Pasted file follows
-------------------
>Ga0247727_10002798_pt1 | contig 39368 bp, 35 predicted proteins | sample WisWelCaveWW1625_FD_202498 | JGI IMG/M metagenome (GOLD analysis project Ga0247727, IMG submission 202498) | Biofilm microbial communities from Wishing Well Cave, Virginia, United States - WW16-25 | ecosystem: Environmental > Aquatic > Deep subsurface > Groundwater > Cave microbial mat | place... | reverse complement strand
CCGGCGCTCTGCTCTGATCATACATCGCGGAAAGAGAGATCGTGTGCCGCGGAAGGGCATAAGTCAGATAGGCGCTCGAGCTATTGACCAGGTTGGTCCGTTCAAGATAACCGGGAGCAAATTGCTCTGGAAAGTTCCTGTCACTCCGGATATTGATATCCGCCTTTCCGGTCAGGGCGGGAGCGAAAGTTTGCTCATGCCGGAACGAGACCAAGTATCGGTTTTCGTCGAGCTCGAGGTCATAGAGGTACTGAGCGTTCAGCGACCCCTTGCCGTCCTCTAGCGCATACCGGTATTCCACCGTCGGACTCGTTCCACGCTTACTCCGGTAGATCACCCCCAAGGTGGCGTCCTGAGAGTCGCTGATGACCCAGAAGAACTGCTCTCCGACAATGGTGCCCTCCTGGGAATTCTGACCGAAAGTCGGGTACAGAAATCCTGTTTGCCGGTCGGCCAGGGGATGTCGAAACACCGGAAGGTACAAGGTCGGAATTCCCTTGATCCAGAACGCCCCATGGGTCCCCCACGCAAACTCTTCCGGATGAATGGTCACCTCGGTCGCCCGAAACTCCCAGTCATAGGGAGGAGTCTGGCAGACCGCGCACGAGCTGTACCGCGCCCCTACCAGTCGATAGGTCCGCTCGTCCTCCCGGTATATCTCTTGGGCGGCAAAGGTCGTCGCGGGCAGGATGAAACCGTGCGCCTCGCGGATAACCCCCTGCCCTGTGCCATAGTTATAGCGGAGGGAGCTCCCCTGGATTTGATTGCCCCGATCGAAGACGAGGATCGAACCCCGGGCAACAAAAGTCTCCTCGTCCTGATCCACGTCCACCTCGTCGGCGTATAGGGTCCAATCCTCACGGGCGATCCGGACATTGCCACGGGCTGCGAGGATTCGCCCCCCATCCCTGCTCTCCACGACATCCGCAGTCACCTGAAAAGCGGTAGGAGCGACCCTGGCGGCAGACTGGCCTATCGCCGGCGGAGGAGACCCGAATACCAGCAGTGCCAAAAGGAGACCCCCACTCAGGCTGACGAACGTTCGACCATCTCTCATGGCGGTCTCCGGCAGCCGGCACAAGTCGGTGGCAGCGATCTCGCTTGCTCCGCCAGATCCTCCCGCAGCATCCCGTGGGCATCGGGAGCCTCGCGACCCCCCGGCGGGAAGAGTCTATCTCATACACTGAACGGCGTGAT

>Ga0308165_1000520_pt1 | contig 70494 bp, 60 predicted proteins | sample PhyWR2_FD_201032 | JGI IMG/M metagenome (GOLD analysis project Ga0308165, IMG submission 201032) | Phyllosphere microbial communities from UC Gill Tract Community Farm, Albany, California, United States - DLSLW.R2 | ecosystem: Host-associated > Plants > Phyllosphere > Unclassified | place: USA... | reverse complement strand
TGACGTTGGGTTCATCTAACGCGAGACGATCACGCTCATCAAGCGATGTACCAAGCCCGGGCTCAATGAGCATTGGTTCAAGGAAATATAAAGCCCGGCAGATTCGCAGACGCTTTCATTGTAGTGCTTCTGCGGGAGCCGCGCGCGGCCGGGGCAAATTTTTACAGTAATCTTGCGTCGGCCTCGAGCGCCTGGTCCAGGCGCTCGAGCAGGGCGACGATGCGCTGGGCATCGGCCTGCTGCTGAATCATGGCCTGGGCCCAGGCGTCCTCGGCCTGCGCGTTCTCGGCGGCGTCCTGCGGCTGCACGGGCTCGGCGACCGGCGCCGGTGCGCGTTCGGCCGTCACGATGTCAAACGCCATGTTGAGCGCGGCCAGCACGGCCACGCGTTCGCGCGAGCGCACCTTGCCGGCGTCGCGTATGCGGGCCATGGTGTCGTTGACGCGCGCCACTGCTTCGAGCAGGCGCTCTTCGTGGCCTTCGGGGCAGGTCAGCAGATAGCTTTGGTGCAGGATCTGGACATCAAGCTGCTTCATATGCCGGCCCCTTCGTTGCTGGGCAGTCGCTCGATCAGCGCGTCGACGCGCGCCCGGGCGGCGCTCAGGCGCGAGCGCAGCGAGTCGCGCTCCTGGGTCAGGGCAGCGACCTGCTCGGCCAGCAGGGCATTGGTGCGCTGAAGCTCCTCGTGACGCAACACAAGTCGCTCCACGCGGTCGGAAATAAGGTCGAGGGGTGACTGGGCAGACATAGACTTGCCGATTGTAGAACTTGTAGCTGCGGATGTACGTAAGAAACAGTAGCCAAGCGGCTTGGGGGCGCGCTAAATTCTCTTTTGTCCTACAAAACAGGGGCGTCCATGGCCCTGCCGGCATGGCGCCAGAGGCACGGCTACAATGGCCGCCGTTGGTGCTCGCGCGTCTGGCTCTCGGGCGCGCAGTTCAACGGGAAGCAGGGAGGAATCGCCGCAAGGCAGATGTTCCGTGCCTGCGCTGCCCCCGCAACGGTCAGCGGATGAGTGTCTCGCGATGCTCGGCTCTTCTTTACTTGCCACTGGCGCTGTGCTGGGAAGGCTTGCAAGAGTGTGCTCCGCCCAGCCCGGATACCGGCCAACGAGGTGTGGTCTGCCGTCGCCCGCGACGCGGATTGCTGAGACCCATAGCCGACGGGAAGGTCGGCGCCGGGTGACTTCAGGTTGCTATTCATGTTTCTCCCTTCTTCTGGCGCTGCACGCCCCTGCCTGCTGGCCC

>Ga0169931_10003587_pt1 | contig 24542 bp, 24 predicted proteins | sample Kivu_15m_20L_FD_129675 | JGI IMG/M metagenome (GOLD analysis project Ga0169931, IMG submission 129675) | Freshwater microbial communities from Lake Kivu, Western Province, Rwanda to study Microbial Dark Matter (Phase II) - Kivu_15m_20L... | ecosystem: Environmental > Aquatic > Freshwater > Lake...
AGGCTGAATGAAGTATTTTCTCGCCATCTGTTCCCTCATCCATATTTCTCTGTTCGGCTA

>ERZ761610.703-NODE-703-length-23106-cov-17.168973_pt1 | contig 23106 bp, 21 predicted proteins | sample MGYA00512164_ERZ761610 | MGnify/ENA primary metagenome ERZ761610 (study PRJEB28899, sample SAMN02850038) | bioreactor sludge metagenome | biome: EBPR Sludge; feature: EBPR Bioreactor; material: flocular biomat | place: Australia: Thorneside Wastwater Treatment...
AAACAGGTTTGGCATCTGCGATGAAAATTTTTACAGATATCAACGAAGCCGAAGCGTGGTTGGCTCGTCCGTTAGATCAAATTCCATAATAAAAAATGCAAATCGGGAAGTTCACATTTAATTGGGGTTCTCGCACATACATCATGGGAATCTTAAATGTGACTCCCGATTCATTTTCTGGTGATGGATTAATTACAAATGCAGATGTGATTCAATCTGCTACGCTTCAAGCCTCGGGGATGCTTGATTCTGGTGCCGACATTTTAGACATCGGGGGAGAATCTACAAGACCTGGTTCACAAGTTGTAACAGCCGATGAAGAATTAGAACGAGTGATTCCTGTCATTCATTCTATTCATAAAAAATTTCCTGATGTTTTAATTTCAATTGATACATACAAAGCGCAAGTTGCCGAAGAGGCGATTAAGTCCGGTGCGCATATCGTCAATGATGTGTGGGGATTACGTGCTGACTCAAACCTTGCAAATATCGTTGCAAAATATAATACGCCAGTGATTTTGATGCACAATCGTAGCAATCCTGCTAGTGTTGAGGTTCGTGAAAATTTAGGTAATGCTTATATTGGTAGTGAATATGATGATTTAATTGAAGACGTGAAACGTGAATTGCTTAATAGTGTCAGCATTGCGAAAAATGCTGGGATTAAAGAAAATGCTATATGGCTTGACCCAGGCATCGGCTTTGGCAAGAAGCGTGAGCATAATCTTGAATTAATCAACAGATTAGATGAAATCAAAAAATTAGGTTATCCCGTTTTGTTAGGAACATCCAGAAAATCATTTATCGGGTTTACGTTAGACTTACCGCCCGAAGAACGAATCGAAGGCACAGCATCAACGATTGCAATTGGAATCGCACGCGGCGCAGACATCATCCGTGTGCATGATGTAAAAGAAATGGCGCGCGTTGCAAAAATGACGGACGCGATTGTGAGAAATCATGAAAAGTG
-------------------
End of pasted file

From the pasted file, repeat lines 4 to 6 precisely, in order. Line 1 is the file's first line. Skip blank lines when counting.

TGACGTTGGGTTCATCTAACGCGAGACGATCACGCTCATCAAGCGATGTACCAAGCCCGGGCTCAATGAGCATTGGTTCAAGGAAATATAAAGCCCGGCAGATTCGCAGACGCTTTCATTGTAGTGCTTCTGCGGGAGCCGCGCGCGGCCGGGGCAAATTTTTACAGTAATCTTGCGTCGGCCTCGAGCGCCTGGTCCAGGCGCTCGAGCAGGGCGACGATGCGCTGGGCATCGGCCTGCTGCTGAATCATGGCCTGGGCCCAGGCGTCCTCGGCCTGCGCGTTCTCGGCGGCGTCCTGCGGCTGCACGGGCTCGGCGACCGGCGCCGGTGCGCGTTCGGCCGTCACGATGTCAAACGCCATGTTGAGCGCGGCCAGCACGGCCACGCGTTCGCGCGAGCGCACCTTGCCGGCGTCGCGTATGCGGGCCATGGTGTCGTTGACGCGCGCCACTGCTTCGAGCAGGCGCTCTTCGTGGCCTTCGGGGCAGGTCAGCAGATAGCTTTGGTGCAGGATCTGGACATCAAGCTGCTTCATATGCCGGCCCCTTCGTTGCTGGGCAGTCGCTCGATCAGCGCGTCGACGCGCGCCCGGGCGGCGCTCAGGCGCGAGCGCAGCGAGTCGCGCTCCTGGGTCAGGGCAGCGACCTGCTCGGCCAGCAGGGCATTGGTGCGCTGAAGCTCCTCGTGACGCAACACAAGTCGCTCCACGCGGTCGGAAATAAGGTCGAGGGGTGACTGGGCAGACATAGACTTGCCGATTGTAGAACTTGTAGCTGCGGATGTACGTAAGAAACAGTAGCCAAGCGGCTTGGGGGCGCGCTAAATTCTCTTTTGTCCTACAAAACAGGGGCGTCCATGGCCCTGCCGGCATGGCGCCAGAGGCACGGCTACAATGGCCGCCGTTGGTGCTCGCGCGTCTGGCTCTCGGGCGCGCAGTTCAACGGGAAGCAGGGAGGAATCGCCGCAAGGCAGATGTTCCGTGCCTGCGCTGCCCCCGCAACGGTCAGCGGATGAGTGTCTCGCGATGCTCGGCTCTTCTTTACTTGCCACTGGCGCTGTGCTGGGAAGGCTTGCAAGAGTGTGCTCCGCCCAGCCCGGATACCGGCCAACGAGGTGTGGTCTGCCGTCGCCCGCGACGCGGATTGCTGAGACCCATAGCCGACGGGAAGGTCGGCGCCGGGTGACTTCAGGTTGCTATTCATGTTTCTCCCTTCTTCTGGCGCTGCACGCCCCTGCCTGCTGGCCC

>Ga0169931_10003587_pt1 | contig 24542 bp, 24 predicted proteins | sample Kivu_15m_20L_FD_129675 | JGI IMG/M metagenome (GOLD analysis project Ga0169931, IMG submission 129675) | Freshwater microbial communities from Lake Kivu, Western Province, Rwanda to study Microbial Dark Matter (Phase II) - Kivu_15m_20L... | ecosystem: Environmental > Aquatic > Freshwater > Lake...
AGGCTGAATGAAGTATTTTCTCGCCATCTGTTCCCTCATCCATATTTCTCTGTTCGGCTA